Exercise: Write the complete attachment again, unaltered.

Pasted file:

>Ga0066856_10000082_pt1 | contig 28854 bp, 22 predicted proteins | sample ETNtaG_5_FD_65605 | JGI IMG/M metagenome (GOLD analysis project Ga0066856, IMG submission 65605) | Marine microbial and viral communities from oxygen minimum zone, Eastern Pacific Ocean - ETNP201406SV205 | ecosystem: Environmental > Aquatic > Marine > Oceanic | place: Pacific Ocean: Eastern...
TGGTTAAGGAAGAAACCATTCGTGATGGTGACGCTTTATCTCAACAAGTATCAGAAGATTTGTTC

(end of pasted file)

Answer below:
>Ga0066856_10000082_pt1 | contig 28854 bp, 22 predicted proteins | sample ETNtaG_5_FD_65605 | JGI IMG/M metagenome (GOLD analysis project Ga0066856, IMG submission 65605) | Marine microbial and viral communities from oxygen minimum zone, Eastern Pacific Ocean - ETNP201406SV205 | ecosystem: Environmental > Aquatic > Marine > Oceanic | place: Pacific Ocean: Eastern...
TGGTTAAGGAAGAAACCATTCGTGATGGTGACGCTTTATCTCAACAAGTATCAGAAGATTTGTTC